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U.S. and Israel prepared to discuss peace talk options

Controversial building plan had stalled negotiations

WASHINGTON – Israel and the United States on Thursday backed away from a week-old confrontation over Israel’s plans to build 1,600 new apartments for Jewish residents in East Jerusalem, which Israel captured from the Arabs in 1967.

Prime Minister Benjamin Netanyahu, in a phone call with Secretary of State Hillary Rodham Clinton, offered to take some steps to help restart peace talks, and Clinton directed U.S. special envoy George Mitchell to travel to the region this weekend after suspending his mediation several days ago.

The easing of tensions came days before Netanyahu is to arrive in Washington to address the American Israel Public Affairs Committee, the leading pro-Israel lobby. A pall descended over U.S.-Israeli ties after Netanyahu’s interior minister announced the new construction, which the Obama administration opposes, after Vice President Joe Biden began a visit to Israel last week.

U.S. and Israeli officials wouldn’t spell out what steps Netanyahu agreed to take, and it wasn’t clear whether they’ll be sufficient to bring Palestinian President Mahmoud Abbas back to the negotiating table.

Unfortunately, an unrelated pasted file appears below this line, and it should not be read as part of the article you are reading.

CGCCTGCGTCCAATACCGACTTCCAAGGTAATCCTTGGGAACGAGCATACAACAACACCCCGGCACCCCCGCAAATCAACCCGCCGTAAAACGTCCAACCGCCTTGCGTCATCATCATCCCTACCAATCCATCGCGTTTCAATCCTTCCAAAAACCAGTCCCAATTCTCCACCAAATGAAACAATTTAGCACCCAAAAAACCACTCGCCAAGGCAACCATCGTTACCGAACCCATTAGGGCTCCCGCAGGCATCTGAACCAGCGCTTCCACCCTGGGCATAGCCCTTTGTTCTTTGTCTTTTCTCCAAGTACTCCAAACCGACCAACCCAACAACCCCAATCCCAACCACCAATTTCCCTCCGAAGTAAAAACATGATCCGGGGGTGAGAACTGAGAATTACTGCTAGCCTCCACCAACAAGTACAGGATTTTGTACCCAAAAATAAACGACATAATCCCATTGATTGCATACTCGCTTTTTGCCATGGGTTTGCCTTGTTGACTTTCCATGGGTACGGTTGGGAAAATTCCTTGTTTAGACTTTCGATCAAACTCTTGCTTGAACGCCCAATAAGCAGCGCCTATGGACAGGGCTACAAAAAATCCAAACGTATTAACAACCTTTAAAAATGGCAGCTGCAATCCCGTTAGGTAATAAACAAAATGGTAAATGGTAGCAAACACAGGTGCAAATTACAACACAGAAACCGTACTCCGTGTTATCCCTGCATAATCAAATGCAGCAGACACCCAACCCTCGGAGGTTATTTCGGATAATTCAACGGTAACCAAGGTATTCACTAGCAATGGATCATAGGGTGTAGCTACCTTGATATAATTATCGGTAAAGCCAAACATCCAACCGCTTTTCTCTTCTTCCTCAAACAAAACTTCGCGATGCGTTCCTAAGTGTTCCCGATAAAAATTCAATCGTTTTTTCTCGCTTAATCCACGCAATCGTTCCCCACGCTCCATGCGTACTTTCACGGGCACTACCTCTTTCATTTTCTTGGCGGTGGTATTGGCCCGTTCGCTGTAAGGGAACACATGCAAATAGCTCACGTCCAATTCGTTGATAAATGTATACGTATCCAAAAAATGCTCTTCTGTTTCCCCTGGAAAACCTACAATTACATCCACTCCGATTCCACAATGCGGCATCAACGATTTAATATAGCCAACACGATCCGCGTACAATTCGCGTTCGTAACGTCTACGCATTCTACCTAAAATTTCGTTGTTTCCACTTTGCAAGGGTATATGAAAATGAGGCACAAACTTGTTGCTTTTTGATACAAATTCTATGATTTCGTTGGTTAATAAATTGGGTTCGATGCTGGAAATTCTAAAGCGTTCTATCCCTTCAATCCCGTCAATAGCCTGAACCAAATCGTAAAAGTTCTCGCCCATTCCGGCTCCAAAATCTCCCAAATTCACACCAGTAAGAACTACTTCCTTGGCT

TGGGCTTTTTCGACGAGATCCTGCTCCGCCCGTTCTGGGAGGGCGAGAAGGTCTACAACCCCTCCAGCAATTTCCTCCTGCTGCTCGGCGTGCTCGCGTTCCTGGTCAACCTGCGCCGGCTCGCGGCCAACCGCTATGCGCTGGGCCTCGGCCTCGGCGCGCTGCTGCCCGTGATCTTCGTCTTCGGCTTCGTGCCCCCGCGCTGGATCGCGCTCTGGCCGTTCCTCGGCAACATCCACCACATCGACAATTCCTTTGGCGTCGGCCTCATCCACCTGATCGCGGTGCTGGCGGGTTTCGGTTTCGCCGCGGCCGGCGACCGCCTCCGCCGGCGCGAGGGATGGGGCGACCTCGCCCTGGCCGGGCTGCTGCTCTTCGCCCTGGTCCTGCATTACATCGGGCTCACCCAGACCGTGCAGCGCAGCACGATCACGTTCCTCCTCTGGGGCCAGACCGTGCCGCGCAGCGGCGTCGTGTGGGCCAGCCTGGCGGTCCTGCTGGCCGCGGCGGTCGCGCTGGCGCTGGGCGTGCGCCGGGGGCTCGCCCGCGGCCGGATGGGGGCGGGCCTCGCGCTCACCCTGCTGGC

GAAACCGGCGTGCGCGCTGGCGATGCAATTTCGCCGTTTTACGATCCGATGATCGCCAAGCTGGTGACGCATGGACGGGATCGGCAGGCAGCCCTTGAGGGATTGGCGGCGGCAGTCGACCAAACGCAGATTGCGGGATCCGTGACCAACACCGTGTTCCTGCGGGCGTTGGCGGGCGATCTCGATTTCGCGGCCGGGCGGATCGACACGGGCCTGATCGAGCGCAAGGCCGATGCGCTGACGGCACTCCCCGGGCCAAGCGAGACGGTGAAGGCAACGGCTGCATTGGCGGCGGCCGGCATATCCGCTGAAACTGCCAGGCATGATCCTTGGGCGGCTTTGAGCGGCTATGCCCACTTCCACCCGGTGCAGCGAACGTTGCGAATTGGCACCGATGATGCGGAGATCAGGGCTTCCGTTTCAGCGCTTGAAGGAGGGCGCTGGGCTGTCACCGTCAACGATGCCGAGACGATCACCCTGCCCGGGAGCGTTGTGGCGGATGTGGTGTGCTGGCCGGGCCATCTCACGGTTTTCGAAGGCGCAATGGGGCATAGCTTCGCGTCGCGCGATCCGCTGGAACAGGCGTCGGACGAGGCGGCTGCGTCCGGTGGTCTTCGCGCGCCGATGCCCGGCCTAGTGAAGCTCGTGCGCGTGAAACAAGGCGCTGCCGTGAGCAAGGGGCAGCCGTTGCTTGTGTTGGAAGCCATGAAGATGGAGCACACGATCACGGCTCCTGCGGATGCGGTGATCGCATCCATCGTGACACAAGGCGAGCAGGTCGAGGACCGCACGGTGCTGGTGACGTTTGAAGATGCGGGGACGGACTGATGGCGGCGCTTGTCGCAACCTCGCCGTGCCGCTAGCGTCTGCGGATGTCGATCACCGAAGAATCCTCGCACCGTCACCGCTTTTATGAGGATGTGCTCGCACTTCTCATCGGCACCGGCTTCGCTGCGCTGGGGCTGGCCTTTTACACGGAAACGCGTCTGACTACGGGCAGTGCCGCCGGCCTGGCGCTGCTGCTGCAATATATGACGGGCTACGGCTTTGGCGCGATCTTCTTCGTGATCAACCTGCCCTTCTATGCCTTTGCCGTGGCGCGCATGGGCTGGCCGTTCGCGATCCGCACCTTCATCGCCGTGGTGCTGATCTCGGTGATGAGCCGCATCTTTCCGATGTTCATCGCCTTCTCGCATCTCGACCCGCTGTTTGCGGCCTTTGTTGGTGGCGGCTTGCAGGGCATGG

There was no sign that Netanyahu would cancel the plan to build the apartments in the Ramat Shlomo neighborhood in East Jerusalem, which Israel considers part of its undivided capital.

Israel could delay the start of construction, but in the past it’s always pressed forward with such expansions.

With President Barack Obama postponing his Asia trip to focus on health care legislation, he and Netanyahu will be in Washington early next week. White House officials said there was no decision whether the two leaders will meet.

Israeli news reports said that Netanyahu told Clinton that Israel is willing to release Palestinian prisoners, remove checkpoints on the West Bank and perhaps even transfer some lands to Palestinian control to facilitate peace talks.

Clinton and Mitchell will now have to convince Palestinian leaders, whose position was undermined by the March 9 East Jerusalem announcement, that they should begin indirect talks with Israel.

“What we’re focused on is getting back to where we were a little over a week ago,” when the Israeli-Palestinian “proximity” talks were announced, said a senior U.S. official, who wasn’t authorized to speak on the record.

State Department spokesman P.J. Crowley, in a statement from Moscow, where Clinton was traveling, said that she and Netanyahu “discussed the specific actions that might be taken to improve the atmosphere for progress toward peace.”


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